A recent IETF-funded study shows resistance training to be a possible therapy for individuals with ET. A team of researchers from Griffith University and Bond University in Australia identified that a generalized resistance training program for the upper limb is capable of improving manual dexterity in individuals with ET, and to a lesser degree, reduce abduction force tremor.
“Given that resistance training (RT) can reduce tremor amplitude and improve upper limb fine motor control in older adults, it is surprising that few studies have explored RT as a therapy for older adults with ET,” said Dr. Justin Keogh, Faculty of Health Sciences and Medicine of Bond University.
The lack of existing research inspired Keogh and his research team to compare healthy, older adults living with ET to those without ET through function tests. The function tests were used to assess activities common to everyday life. After a six-week resistance training program involving dumbbell bicep curls, wrist flexion and wrist extension exercises, functions test results significantly improved.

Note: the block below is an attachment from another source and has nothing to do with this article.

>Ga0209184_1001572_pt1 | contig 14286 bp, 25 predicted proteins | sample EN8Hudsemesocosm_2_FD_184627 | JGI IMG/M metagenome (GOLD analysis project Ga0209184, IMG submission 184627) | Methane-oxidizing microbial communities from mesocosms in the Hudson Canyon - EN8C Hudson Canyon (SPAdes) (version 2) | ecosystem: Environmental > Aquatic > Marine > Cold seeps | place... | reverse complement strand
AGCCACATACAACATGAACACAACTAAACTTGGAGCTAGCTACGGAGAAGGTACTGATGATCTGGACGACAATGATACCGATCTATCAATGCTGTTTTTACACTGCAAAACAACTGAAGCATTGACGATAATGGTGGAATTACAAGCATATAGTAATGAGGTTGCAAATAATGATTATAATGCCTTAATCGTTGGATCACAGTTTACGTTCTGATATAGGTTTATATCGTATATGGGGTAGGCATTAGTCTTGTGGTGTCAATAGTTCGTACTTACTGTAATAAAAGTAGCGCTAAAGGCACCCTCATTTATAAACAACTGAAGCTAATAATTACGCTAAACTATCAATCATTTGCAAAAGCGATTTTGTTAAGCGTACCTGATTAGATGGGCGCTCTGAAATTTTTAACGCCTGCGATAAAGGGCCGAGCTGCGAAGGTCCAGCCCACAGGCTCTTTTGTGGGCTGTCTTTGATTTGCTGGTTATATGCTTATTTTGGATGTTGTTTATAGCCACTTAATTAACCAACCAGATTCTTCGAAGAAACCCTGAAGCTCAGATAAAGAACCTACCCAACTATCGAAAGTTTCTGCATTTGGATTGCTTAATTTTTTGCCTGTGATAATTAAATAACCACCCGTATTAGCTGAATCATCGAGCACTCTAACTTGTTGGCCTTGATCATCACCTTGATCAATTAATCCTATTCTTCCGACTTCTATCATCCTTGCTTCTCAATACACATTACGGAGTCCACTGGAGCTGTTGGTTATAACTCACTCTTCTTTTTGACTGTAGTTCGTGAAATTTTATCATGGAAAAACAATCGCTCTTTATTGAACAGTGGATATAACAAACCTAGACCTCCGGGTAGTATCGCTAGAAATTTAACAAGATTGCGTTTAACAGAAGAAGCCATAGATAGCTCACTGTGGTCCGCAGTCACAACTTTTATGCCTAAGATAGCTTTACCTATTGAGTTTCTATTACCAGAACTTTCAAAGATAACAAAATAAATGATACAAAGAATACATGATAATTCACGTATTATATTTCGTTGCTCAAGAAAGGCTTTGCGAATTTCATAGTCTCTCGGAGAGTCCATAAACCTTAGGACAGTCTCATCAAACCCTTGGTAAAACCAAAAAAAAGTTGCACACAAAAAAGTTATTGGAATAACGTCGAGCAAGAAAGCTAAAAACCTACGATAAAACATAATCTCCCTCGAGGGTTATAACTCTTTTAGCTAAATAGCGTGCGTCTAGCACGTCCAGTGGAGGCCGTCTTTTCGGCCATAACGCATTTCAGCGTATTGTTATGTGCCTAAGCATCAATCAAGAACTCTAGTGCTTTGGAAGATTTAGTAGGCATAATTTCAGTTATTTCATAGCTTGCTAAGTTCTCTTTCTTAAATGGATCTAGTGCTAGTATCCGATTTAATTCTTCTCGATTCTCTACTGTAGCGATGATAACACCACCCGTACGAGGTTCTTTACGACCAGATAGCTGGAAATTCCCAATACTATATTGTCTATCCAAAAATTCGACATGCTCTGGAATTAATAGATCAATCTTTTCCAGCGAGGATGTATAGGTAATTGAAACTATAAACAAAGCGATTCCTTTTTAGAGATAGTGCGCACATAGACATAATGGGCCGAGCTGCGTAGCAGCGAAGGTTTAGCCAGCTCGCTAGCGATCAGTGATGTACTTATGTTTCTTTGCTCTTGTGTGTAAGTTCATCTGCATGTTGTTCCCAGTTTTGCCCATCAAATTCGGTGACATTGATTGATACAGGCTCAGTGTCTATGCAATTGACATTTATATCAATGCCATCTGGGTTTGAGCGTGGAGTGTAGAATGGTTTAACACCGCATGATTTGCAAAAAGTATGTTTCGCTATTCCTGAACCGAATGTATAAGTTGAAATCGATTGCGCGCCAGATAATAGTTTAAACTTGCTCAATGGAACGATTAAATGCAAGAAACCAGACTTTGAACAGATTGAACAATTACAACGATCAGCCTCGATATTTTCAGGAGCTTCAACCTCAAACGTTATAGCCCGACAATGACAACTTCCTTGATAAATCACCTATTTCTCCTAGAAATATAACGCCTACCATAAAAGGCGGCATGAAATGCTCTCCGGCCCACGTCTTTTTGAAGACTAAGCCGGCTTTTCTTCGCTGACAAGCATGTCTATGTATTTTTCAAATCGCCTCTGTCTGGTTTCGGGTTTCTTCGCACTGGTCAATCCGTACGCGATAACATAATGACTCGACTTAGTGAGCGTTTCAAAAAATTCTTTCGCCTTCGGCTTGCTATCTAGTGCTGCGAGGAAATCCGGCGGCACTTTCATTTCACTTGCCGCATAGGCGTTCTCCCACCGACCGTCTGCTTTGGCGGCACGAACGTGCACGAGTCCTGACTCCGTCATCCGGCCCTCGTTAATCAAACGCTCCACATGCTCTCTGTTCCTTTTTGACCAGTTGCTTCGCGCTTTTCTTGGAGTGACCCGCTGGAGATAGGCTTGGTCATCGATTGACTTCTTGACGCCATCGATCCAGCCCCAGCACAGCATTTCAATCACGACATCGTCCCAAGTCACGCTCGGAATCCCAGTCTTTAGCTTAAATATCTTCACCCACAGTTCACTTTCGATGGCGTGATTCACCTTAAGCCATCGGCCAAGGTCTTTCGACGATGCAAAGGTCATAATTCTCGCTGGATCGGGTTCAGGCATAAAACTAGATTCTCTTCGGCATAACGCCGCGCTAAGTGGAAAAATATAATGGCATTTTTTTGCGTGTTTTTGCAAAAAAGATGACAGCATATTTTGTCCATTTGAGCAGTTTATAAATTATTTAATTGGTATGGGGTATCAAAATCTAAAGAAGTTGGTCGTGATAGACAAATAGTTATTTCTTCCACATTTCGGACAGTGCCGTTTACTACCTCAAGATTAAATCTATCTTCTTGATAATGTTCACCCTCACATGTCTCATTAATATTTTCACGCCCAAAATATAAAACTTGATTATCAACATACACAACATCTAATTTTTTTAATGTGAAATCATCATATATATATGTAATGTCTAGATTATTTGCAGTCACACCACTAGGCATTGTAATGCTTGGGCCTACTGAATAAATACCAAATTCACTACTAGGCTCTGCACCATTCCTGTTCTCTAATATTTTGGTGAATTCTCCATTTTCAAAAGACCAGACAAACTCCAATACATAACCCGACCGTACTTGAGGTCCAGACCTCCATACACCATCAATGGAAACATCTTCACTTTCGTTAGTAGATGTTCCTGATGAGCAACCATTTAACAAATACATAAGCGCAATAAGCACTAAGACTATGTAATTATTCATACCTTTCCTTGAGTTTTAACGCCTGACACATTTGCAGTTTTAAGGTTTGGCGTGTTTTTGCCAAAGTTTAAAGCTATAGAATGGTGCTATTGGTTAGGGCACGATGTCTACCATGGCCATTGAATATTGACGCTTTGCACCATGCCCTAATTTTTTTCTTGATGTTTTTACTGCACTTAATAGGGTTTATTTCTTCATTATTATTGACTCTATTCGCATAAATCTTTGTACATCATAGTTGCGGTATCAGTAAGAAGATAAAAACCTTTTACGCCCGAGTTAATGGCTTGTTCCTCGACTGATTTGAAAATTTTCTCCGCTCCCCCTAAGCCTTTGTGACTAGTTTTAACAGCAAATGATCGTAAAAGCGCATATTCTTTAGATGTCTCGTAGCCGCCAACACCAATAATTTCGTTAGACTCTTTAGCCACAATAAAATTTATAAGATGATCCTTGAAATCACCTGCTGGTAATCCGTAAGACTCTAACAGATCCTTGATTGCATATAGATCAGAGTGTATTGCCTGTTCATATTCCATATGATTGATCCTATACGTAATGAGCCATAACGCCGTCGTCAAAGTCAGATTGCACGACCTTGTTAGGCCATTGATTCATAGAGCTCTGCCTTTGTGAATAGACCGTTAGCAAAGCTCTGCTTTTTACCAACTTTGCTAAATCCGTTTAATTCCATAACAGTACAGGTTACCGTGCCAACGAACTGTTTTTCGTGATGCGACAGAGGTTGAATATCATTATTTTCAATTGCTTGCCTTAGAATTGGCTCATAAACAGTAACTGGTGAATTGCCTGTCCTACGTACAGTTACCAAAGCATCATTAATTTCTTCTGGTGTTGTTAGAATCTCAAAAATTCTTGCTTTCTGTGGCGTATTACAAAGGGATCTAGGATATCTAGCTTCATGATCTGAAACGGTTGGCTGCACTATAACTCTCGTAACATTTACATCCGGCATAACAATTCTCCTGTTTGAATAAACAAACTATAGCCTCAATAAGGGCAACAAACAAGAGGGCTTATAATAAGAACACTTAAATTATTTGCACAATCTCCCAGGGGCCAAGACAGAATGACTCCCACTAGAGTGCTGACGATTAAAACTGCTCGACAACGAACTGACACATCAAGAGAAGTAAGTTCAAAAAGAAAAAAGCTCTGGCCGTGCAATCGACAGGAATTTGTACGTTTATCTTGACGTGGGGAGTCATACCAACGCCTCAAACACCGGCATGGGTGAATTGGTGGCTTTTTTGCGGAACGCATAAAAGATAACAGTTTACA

Results show that a simple dumbbell-based resistance training program had many significant benefits for older adults, with and without essential tremor. This indicated that both groups of older adults can significantly improve many real-world measures of manual dexterity. The greatest benefits following resistance training were gained for the limb most affected due to the disorder. This study is great news for individuals with ET to further explore the use resistance training as a viable therapy for improving upper
limb-function and ultimately, improving their quality of life.
-People with pets have lower blood pressure in stressful situations than those without pets.
-Playing with a pet can elevate levels of serotonin and dopamine, which calm and relax.
-Pet owners over age 65 make 30% fewer visits to their doctors than those without pets.
Also, pets add structure and routine to your day. Regardless of how depressed or anxious you feel, your pet will require daily feedings, exercise and affection. Pets offer the opportunity to put your anxiety aside and focus on providing a loving, comfortable home for your four-legged friend.
Shelters throughout the country are always full of wonderful cats and dogs in need of a forever home. If a pet would fit into your lifestyle, do yourself and a lucky animal a favor-Adopt a pet!